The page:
Hundred Dollar Baby
|Publisher:||Penguin Publishing Group|
|Sold by:||Penguin Group|
|File size:||2 MB|
About the Author
Date of Birth:September 17, 1932
Date of Death:January 18, 2010
Place of Birth:Springfield, Massachusetts
Place of Death:Cambridge, Massachusetts
Education:B.A. in English, Colby College, 1954; M.A., Ph. D. in English, Boston University, 1957, 1971
Read an Excerpt
The woman who came into my office on a bright January day was a knockout. Her hair had blond highlights and her fawn-colored suit appeared to have been hand-sewn by Michael Kors. She took off some sort of fur-lined cape and tossed it over the arm of my couch, and came over and sat down in one of my client chairs. She smiled at me. I smiled at her. She waited. The light coming in my window was especially bright this morning, enhanced by the light snowfall that had collected overnight. She didn’t seem dangerous. I remained calm.
“You don’t know who I am,” she said after a while. “Do you.”
Her voice sounded as if it had been polished by old money. It was her eyes. Someone I knew was in there behind those eyes.
“Not yet,” I said.
“‘Not yet,’” she said. “That’s so you. ‘I don’t know now, but I will.’”
“My glass is always half full,” I said. “Are you going to tell me or do I have to frisk you.”
“God, it’s good to see you,” she said. “It’s April.”
I stared at her. And then there she was.
“April Kyle,” I said, and stood up.
She stood up, too. I walked around the desk and she almost jumped against me. I put my arms around her. She was beautiful, but the incest taboo had kicked in the moment I knew who she was. It was like hugging a little girl. All the cool elegance was gone. She stayed against me with her arms around me and pressed her face against my chest.
“It’s like coming home,” she said.
“When you have to go there, they have to take you in,” I said.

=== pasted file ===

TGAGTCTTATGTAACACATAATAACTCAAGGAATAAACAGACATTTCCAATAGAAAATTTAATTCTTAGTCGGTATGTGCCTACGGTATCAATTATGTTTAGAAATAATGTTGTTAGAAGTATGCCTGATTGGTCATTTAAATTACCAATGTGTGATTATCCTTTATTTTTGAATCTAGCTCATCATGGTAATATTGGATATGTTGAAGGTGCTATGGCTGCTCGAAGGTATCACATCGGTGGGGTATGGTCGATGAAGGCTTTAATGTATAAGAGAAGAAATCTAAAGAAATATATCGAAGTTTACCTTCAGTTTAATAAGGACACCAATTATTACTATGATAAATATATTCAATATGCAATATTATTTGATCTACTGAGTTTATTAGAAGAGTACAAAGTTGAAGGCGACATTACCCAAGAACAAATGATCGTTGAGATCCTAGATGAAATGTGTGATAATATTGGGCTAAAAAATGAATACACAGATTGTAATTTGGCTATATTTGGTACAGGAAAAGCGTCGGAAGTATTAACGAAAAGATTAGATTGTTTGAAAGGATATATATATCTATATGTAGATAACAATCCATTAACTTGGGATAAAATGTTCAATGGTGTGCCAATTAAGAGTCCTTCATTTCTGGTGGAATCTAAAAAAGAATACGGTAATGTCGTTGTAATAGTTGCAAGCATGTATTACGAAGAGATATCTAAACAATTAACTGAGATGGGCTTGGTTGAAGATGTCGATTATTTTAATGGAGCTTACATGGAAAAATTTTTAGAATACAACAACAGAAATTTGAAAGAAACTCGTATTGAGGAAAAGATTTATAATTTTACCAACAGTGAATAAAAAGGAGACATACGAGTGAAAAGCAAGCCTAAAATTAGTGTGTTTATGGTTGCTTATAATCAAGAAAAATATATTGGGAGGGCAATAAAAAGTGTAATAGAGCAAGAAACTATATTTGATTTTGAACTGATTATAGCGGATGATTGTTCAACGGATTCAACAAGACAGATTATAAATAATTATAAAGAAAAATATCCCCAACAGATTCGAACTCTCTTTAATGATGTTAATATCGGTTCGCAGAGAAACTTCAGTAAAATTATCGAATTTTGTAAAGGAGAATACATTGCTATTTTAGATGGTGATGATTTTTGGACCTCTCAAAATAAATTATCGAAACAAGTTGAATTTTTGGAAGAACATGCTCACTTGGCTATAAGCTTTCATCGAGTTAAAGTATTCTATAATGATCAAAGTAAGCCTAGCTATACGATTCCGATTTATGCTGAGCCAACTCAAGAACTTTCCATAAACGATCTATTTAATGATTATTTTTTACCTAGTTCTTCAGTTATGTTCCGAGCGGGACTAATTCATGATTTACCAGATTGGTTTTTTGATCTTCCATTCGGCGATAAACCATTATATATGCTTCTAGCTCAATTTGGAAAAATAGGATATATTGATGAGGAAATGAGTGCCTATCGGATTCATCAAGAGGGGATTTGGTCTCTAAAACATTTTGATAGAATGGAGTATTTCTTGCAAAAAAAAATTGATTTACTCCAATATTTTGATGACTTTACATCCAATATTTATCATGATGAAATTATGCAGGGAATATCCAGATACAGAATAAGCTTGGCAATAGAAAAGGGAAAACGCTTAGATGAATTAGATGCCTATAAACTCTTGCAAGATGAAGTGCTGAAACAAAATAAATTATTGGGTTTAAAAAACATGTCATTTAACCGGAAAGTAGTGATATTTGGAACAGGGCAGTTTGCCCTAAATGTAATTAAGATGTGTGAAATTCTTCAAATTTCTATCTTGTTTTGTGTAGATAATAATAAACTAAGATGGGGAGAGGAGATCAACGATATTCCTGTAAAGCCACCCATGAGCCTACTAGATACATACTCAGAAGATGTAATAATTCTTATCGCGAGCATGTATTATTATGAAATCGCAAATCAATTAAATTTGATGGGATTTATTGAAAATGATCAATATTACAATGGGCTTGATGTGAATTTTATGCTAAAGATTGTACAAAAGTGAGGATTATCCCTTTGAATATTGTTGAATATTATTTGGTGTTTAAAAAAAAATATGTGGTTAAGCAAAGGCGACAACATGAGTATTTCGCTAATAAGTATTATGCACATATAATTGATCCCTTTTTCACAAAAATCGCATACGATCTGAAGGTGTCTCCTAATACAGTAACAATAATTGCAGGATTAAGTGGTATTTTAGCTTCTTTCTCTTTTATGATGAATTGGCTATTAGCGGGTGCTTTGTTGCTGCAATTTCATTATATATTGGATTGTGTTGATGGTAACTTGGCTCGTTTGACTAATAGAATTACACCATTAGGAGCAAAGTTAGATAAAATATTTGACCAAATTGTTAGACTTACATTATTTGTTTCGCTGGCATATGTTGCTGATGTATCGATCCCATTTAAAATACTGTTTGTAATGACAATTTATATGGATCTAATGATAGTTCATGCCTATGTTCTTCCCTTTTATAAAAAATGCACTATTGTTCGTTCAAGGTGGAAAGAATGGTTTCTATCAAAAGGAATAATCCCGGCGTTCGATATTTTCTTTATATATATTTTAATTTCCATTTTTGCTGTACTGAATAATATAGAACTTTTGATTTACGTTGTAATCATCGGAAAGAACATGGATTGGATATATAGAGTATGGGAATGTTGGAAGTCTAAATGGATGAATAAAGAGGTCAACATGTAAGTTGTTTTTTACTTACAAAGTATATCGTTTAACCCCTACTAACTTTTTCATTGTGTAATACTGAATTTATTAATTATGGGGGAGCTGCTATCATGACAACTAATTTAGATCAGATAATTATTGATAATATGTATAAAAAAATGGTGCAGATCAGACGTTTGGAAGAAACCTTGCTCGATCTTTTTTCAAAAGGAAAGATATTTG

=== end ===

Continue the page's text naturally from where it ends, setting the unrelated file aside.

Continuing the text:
“Very good,” I said.
“You taught me that,” she said.
I nodded. She kept her face pressed against my chest. It made her voice muffle a little.
“You taught me almost everything I know that matters,” she said.
“That’s not so hard,” I said. “Because not many things matter.”
“But the ones that do,” she said, “matter a lot.”
She let me go and stood back and looked at me for a moment, then sat back down. I went back to my desk chair and tilted back in it.
“Are you still with Susan?” she said.
She nodded. “And you’re still doing what you do.”
“And charmingly,” I said.
“You look the same,” she said.
“Is that good or bad?” I said.
“It’s absolutely marvelous,” she said. “It’s been so long. I was terrified you wouldn’t be here. But here you are. Looking the same. Full of irony and strength.”
“You’ve become quite beautiful,” I said.
“And graceful,” I said.
“Is it real?” I said.
“Mostly,” she said.
I was quiet. I could smell her perfume. It smelled expensive. She was expensive. Everything about her: clothes, manner, makeup, the way she crossed her legs. The way she spoke.
“I’m still a whore,” she said.
“And a very successful one,” I said.
“Actually, I don’t do so much of the, ah, hands-on anymore,” she said and smiled at me. “I’m management now.”
“It’s what makes America great,” I said.
“You don’t disapprove,” she said.
“I’m the guy sent you to Mrs. Utley,” I said.
“You had no choice,” April said. “I was a complete mess. You had to find someone to take care of me.”
“How about you,” I said. “Do you disapprove?”
“Disapprove?” April said. “I’ve been in this business since I was fifteen.”
“Doesn’t mean you approve,” I said.
“And you sending me to the best madam in New York doesn’t mean you approve,” April said.
“I had to think about it a little because of you,” I said. “And if it’s among consenting adults and no one is demeaned—seems okay to me.”
“Have you ever had sex with a whore?” April said.
“Not lately,” I said.
“So maybe you do disapprove.”
“Or maybe I’m such a chick magnet,” I said, “that I never had time.”
April smiled and looked for a moment at the bright morning hovering over Berkeley Street.
“Do you disapprove of me?” she said.
“No,” I said. “I don’t.”
“I guess that’s probably what I really was asking.”
“Probably,” I said.
“I’ve been back in Boston for more than a year,” April said.
“I never called you.”
I nodded again.
“I guess I was afraid you wouldn’t still be you, and, maybe, I guess, I was afraid you wouldn’t like it that I was still in the whore business.”
“I think the current correct phrase,” I said, “is sex worker.”
April shook her head a little.
“You used to say that a thing is what it is and not something else.”
“I did,” I said.
We were quiet again. She wanted me to help her out of whatever trouble she was in, but she didn’t want to admit she was in trouble. Half the people who came into my office were that way.
“Two years ago,” April said, “she gave me some money and sent me up here.”
“Patricia Utley,” I said.
“Yes. You know her operation in New York?”
“She wanted me to open a branch up here,” April said.